It was also full of gnarled retirees driving enormous RVs and volunteering at the park. I was the youngest one in the Visitor Center by at least thirty years. As most of the fun scenery was down long dirt roads, Zippy and I quickly exhausted our options and continued heading east toward Tucson. I stopped at the Kitt Peak Observatory for a few minutes. The views from the top are superb and doubtless telescopes have been pointed at Tucson by lonely astronomers on freezing nights.

The sun was setting as I rolled through Tucson and furiously dialed everyone I knew in a quest for Alison 2.0's phone number thinking maybe I could grab dinner with her. I finally got in contact an hour past Tucson whence I found out 1) she received a massive promotion at work and 2) got engaged. What the hell? Since when have I missed all the big news? Living in a cave has a distinct downside. Anyway, it was good to talk on the phone but next time I'll make a point to "plan ahead" and stop for a visit.

From there on I passed through New Mexico in the dark, stopping to "cruise" downtown Deming with bored teenagers, and then through Las Cruces and El Paso, all the way out to Van Horn where I turned right and entered the big emptiness of West Texas. At 2:30 I was parking outside of Allison Randolph's trailer and getting handed a Lone Star beer by her boyfriend Mark. 100% excellent. It was pitch black and cold out and I had no sense of where I was. When I got up in the morning I opened the curtains for a look outside.

Sweet. Alpine, by the way, is a pretty cool town. It's only got about 6,000 people but there is a great vibe that's hard to describe. There's a lot of art, music, and a pretty accepting atmosphere. Allison moved there a couple of years ago and picked up work as an editor/publisher and car mechanic. Now she manages the day-to-day operation of the car shop. Her boyfriend Mark does all kinds of stray work and while I was there was finishing a GIS analysis of hurricane wind fields in Florida for a recent insurance claim. The two of them showed me around and gave me beer and took me out. The whole experience was definitely a big highlight for me.

Allison took me to the semi-ghost town of Terlingua near the north end of Big Bend National Park. It's hard to describe these places; again there were artists and renovated buildings and a strong alternative sort of scene. A number of the old formerly-abandoned houses had been reclaimed and rebuilt. We visited Mark's brother's place and drank Lone Star beer on their porch.

Fuckin' cool. Ever since then I've had an urge to go buy some desert land in Nevada or Utah and build my own funky house.

The next couple of days consisted of me going out to the Park during the day and coming back to Alpine at night for live music and/or drinking. I got some good shots of the park but managed to almost totally forget taking photos of Mark, Allison, or anything in Alpine.

The last night I was there Mark's band got a gig playing in the next town over, Marfa. It was a decent venue and it was good to see them live after having watched them rehearse a couple of nights before. I got some pics after the show was over.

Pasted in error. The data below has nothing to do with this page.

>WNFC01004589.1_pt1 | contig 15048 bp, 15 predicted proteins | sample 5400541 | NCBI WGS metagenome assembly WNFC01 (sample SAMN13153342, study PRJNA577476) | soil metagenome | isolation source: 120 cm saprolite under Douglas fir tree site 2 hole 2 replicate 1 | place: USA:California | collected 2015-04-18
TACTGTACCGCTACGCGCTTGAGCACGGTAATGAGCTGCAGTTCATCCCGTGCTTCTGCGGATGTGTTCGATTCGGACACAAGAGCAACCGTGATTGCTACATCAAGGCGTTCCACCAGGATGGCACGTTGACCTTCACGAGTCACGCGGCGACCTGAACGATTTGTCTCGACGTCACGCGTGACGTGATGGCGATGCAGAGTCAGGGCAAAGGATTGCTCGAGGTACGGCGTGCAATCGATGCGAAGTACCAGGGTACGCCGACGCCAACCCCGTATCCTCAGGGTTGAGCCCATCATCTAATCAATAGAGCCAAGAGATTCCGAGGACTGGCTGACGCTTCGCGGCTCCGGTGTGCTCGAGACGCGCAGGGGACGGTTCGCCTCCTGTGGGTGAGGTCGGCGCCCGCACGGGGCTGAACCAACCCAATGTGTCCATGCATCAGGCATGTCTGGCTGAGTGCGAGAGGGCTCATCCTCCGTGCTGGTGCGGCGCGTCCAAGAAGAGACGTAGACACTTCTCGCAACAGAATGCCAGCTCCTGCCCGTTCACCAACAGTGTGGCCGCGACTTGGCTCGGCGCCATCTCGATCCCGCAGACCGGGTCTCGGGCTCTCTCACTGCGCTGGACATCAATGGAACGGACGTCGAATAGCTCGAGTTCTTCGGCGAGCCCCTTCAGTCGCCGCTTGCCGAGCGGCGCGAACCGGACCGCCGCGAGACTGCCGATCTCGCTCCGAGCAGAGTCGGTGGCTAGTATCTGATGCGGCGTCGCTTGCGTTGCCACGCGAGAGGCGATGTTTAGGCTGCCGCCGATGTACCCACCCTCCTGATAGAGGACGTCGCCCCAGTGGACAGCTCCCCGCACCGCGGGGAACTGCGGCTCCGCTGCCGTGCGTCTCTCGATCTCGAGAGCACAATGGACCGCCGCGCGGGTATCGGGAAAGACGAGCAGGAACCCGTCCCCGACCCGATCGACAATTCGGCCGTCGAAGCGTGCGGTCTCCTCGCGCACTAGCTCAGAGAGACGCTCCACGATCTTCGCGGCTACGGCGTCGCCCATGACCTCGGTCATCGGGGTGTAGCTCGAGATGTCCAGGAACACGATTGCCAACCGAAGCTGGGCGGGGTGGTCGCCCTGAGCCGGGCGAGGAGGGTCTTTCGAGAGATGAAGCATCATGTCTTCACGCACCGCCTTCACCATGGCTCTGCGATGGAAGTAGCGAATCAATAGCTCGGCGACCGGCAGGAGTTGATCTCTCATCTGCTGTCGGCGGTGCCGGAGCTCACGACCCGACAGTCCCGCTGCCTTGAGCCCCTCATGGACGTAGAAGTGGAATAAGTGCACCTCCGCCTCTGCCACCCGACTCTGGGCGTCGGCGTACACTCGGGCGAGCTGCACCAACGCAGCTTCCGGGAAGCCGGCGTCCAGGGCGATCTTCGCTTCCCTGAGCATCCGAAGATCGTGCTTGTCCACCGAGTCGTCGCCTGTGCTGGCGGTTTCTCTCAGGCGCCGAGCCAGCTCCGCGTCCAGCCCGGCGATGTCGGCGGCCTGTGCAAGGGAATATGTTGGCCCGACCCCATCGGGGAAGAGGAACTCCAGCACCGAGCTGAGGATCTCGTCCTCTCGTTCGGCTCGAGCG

Mark is second from the right.

The best shot I have of the two of them together. Bah.

Finally it was time to leave. Mark burned me a bunch of CDs and I meandered up through the Davis Mountains toward Guadalupe Mountains National Park listening to Enon, The Octopus Project, Audiolux. I couldn't make time to explore the Park but I will definitely return there some day soon.

There's some weird stuff in this corner of Texas, mostly in the form of abandoned buildings and failed farms. It's kinda eerie and I like it.

I was pretty tired by then. That night I managed to reach a National Forest campground east of White Sands and crashed hard. In the morning I tried to visit White Sands National Monument but it was closed for a missile test on the nearby range. Not wanting to wait for two hours, I pressed north through rural New Mexico in the area between where the High Plains end and the mountains begin.

I stopped at the Santa Fe Brewing Company for lunch and a sample of their pale ale and Chicken Killer barley wine and called Susan to wish her a happy birthday from New Mexico. By this time I was starting to feel pretty crappy and when I rolled in to Monticello, Utah that night I opted for a motel. By morning I'd caught a massive cold; so much for hiking in Canyonlands. I pressed on to Moab and kept going, skipping all my favorite places and parks in a quest for home. Outside of Salt Lake City I stopped to pick up as much Cutthroat Pale Ale as I could pack in the car. The checkout dude looked at me funny as I rolled up with my cart full of beer, a pack of restricted cold medicine, and a slow, hunched walk.

From there it was on through northern Utah and southern Idaho where speed limits rise and there are few places for police to hide. I managed eastern Oregon by nightfall and crashed there, only to wake up to a big snowstorm that had blanketed the hills. The clouds were breaking up and the snow was beautiful on the slopes.

It was good to get back to Eugene even if I was a day early. 5450 had taken a toll. The usual large pics are posted here.